Improving Your Craft with Static Analysis
These days, I make part of my living doing what’s called “software craftsmanship coaching.” Loosely described, this means that I spend time with teams, helping them develop and sustain ways to write cleaner code. It involves introduction to things like the SOLID Principles, design patterns, DRY code, pair programming, and, of course, automated testing and test driven development (TDD). I’ve spent a lot of time contemplating these subjects and their economic value to organizations, even up to the point of creating a course for Pluralsight.com about this very thing. And through this contemplation, I’ve come to realize that TDD is an extraordinarily nuanced practice, both in terms of advantages offered and challenges presented.
This post is not about TDD, so what I’d like to do is zoom in on one particular benefit offered by the practice. It’s a benefit that tends to be overlooked beside the regression suite that it generates and the loosely coupled design that it encourages. But one of the important things that TDD does is to provide a very tight, automated feedback loop. Consider what generally happens if you’re working on a web application and you want to evaluate the effects of your most recent changes to the code base. You build the code and then run it, and running it is generally accomplished by deploying it to some local version of a web server and then starting the web server. Once the web server and your web application are running, you then engage the GUI and navigate to wherever it is that will trigger your code to be run. Only at this point do you get feedback about what you’ve done. TDD short-circuits this process by requiring only build and execution of a test suite.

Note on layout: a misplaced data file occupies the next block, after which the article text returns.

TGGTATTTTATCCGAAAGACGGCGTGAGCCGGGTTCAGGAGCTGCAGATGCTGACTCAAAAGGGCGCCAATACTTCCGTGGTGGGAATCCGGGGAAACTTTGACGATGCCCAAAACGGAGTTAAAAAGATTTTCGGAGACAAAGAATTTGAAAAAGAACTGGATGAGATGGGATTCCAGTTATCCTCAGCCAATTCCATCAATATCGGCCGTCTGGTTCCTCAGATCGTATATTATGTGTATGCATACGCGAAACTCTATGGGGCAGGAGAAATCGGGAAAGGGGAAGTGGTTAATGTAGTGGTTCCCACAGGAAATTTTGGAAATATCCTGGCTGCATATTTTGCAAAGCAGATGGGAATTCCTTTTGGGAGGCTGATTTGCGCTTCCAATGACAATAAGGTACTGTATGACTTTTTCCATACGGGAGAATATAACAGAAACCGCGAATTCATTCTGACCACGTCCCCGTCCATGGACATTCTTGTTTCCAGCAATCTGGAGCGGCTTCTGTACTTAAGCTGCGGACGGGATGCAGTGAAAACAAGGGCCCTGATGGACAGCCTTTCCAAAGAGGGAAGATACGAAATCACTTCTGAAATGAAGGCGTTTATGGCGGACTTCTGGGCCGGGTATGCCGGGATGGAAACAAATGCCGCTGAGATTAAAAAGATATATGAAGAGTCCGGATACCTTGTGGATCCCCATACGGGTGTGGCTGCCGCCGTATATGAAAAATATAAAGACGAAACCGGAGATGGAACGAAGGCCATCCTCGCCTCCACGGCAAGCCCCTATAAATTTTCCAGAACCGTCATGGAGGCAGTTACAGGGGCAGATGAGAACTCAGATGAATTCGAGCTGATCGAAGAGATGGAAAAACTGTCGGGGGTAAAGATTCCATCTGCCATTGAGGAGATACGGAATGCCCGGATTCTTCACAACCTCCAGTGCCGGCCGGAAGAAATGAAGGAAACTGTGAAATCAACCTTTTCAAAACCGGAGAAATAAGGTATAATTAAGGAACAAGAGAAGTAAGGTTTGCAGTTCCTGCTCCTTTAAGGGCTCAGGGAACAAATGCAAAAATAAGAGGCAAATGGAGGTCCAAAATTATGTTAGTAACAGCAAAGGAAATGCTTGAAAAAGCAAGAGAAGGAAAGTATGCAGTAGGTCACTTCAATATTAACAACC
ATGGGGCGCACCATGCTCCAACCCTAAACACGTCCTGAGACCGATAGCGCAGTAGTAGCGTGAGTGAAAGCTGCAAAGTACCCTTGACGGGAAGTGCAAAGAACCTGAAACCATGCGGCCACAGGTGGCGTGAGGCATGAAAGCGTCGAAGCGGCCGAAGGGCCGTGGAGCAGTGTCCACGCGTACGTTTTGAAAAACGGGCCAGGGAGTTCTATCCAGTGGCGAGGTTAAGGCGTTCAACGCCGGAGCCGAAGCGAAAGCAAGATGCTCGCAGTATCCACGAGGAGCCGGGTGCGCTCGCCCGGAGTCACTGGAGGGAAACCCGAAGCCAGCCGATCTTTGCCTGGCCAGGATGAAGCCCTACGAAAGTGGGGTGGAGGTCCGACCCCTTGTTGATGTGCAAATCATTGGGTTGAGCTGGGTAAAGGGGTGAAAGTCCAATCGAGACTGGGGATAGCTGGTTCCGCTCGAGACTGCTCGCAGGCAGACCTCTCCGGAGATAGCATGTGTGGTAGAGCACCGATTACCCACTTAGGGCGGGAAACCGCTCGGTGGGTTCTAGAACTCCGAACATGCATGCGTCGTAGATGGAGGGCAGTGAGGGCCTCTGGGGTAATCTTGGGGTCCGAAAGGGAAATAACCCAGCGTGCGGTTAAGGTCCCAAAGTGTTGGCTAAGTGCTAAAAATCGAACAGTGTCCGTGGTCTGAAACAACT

Of course, TDD isn’t the only way to create a tight feedback loop, but it is a well recognized one. And it’s also one that tends to spoil you. After becoming used to TDD, it’s hard to go back to waiting for long cycle times between writing code and seeing the results. In fact, it tends to go the other way and you find yourself chasing other means of obtaining fast, automated feedback. It was this exact dynamic that got me hooked on the idea of static code analysis. If I could get quick feedback from unit tests about whether my code worked, why couldn’t I get feedback about whether it was well written?
This was a post I originally wrote for Infragistics. Please click here to read the rest, and thanks for reading!